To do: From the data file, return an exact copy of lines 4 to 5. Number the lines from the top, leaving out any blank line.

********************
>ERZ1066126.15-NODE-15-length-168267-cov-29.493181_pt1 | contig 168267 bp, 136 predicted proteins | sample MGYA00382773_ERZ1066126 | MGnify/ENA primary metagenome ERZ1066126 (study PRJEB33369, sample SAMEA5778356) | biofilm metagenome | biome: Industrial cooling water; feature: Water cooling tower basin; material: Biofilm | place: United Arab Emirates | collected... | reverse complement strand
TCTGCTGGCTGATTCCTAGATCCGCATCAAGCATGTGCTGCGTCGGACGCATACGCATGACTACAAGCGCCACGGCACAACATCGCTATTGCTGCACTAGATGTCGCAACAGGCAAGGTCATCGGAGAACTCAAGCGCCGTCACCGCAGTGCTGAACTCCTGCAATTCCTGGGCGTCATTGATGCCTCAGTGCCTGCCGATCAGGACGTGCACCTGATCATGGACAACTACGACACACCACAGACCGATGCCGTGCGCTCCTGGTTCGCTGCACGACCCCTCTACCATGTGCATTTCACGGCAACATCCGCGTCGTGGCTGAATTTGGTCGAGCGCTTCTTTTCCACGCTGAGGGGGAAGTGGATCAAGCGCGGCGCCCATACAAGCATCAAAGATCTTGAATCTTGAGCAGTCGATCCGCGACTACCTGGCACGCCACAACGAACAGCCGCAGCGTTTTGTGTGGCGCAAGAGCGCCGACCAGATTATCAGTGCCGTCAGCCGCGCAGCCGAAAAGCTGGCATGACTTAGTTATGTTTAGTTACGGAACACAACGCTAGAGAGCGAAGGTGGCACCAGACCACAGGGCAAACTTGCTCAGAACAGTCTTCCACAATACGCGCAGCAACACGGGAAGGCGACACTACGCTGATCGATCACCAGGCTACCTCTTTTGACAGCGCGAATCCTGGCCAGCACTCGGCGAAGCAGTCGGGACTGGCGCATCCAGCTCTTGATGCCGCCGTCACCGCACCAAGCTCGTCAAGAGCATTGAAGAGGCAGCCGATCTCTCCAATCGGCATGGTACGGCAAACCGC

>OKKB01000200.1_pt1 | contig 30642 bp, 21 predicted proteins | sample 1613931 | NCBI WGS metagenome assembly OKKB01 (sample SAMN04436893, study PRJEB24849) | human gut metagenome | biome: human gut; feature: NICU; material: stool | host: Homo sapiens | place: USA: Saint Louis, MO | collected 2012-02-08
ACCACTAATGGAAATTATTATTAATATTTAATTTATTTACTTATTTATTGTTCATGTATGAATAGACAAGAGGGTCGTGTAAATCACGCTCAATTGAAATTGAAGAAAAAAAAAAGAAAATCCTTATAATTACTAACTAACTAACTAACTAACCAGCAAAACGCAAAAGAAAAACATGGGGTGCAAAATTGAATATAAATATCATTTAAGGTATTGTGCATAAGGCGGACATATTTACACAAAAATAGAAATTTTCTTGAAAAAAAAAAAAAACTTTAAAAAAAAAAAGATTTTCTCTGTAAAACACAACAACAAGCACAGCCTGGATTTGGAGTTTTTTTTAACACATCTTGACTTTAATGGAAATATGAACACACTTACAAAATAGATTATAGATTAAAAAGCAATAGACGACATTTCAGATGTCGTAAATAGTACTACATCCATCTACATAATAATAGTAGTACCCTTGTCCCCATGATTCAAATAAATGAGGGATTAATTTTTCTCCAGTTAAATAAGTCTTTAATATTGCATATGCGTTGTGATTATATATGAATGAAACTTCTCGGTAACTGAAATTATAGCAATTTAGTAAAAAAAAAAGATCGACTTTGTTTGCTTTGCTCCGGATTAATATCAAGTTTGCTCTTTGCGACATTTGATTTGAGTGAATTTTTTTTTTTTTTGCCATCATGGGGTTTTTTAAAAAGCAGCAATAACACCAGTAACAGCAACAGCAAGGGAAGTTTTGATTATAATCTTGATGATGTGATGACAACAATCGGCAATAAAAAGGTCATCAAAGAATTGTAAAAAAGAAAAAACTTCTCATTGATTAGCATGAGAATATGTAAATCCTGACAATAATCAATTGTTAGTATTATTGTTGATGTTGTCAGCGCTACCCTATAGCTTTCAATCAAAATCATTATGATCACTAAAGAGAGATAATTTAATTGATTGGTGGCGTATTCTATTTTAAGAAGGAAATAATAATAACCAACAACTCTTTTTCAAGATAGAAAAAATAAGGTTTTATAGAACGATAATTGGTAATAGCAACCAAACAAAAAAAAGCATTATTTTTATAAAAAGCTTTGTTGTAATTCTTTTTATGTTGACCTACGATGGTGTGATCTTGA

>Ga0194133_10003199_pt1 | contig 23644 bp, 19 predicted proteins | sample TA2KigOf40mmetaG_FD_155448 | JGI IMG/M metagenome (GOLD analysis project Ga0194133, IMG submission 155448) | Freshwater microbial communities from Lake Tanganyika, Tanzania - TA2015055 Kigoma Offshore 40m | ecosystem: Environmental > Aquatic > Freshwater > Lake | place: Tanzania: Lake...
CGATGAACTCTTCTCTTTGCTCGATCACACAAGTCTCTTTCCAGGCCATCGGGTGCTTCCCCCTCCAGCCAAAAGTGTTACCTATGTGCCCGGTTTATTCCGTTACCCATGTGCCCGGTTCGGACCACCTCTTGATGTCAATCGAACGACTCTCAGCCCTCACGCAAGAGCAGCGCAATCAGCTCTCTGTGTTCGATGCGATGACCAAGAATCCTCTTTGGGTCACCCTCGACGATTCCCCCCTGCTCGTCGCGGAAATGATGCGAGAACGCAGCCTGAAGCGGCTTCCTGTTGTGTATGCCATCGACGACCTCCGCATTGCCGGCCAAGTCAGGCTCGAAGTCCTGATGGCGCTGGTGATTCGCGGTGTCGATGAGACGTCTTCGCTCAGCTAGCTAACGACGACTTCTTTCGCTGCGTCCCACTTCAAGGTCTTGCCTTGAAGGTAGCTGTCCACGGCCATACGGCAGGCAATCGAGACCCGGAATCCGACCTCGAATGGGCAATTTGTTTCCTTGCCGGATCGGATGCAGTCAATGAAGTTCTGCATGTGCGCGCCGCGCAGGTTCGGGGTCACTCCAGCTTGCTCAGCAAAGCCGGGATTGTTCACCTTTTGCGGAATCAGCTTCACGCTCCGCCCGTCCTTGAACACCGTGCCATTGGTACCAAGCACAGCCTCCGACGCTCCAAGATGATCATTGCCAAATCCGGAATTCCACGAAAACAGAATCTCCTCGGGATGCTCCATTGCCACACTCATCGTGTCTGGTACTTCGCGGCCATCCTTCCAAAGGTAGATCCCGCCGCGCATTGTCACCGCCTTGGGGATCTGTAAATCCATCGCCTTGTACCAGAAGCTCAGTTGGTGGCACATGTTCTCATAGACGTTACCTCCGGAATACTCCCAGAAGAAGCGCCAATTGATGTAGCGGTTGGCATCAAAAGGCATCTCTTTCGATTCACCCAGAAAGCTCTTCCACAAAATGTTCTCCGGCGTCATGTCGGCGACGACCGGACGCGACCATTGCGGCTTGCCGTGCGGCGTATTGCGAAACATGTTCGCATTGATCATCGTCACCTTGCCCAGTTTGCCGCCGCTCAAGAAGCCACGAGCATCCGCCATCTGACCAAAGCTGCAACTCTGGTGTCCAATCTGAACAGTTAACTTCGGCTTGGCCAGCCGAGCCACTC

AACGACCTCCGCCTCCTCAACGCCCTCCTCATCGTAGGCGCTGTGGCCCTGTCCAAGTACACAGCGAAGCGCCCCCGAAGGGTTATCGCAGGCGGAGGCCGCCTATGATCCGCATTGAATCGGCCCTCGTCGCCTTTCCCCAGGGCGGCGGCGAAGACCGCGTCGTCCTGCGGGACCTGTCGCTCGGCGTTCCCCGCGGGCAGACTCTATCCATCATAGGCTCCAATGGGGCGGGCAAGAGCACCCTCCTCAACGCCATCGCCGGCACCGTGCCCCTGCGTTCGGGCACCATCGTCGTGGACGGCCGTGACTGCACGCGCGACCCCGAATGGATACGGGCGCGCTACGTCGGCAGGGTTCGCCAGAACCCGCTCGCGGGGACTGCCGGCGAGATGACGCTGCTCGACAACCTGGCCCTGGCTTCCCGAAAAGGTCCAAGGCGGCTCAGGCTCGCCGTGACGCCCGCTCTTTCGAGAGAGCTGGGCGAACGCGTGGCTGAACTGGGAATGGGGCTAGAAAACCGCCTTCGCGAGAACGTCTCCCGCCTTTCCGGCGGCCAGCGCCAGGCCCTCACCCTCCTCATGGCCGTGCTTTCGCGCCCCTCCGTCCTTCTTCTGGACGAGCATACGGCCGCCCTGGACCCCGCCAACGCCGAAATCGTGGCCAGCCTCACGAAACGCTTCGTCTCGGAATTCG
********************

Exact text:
ACCACTAATGGAAATTATTATTAATATTTAATTTATTTACTTATTTATTGTTCATGTATGAATAGACAAGAGGGTCGTGTAAATCACGCTCAATTGAAATTGAAGAAAAAAAAAAGAAAATCCTTATAATTACTAACTAACTAACTAACTAACCAGCAAAACGCAAAAGAAAAACATGGGGTGCAAAATTGAATATAAATATCATTTAAGGTATTGTGCATAAGGCGGACATATTTACACAAAAATAGAAATTTTCTTGAAAAAAAAAAAAAACTTTAAAAAAAAAAAGATTTTCTCTGTAAAACACAACAACAAGCACAGCCTGGATTTGGAGTTTTTTTTAACACATCTTGACTTTAATGGAAATATGAACACACTTACAAAATAGATTATAGATTAAAAAGCAATAGACGACATTTCAGATGTCGTAAATAGTACTACATCCATCTACATAATAATAGTAGTACCCTTGTCCCCATGATTCAAATAAATGAGGGATTAATTTTTCTCCAGTTAAATAAGTCTTTAATATTGCATATGCGTTGTGATTATATATGAATGAAACTTCTCGGTAACTGAAATTATAGCAATTTAGTAAAAAAAAAAGATCGACTTTGTTTGCTTTGCTCCGGATTAATATCAAGTTTGCTCTTTGCGACATTTGATTTGAGTGAATTTTTTTTTTTTTTGCCATCATGGGGTTTTTTAAAAAGCAGCAATAACACCAGTAACAGCAACAGCAAGGGAAGTTTTGATTATAATCTTGATGATGTGATGACAACAATCGGCAATAAAAAGGTCATCAAAGAATTGTAAAAAAGAAAAAACTTCTCATTGATTAGCATGAGAATATGTAAATCCTGACAATAATCAATTGTTAGTATTATTGTTGATGTTGTCAGCGCTACCCTATAGCTTTCAATCAAAATCATTATGATCACTAAAGAGAGATAATTTAATTGATTGGTGGCGTATTCTATTTTAAGAAGGAAATAATAATAACCAACAACTCTTTTTCAAGATAGAAAAAATAAGGTTTTATAGAACGATAATTGGTAATAGCAACCAAACAAAAAAAAGCATTATTTTTATAAAAAGCTTTGTTGTAATTCTTTTTATGTTGACCTACGATGGTGTGATCTTGA

>Ga0194133_10003199_pt1 | contig 23644 bp, 19 predicted proteins | sample TA2KigOf40mmetaG_FD_155448 | JGI IMG/M metagenome (GOLD analysis project Ga0194133, IMG submission 155448) | Freshwater microbial communities from Lake Tanganyika, Tanzania - TA2015055 Kigoma Offshore 40m | ecosystem: Environmental > Aquatic > Freshwater > Lake | place: Tanzania: Lake...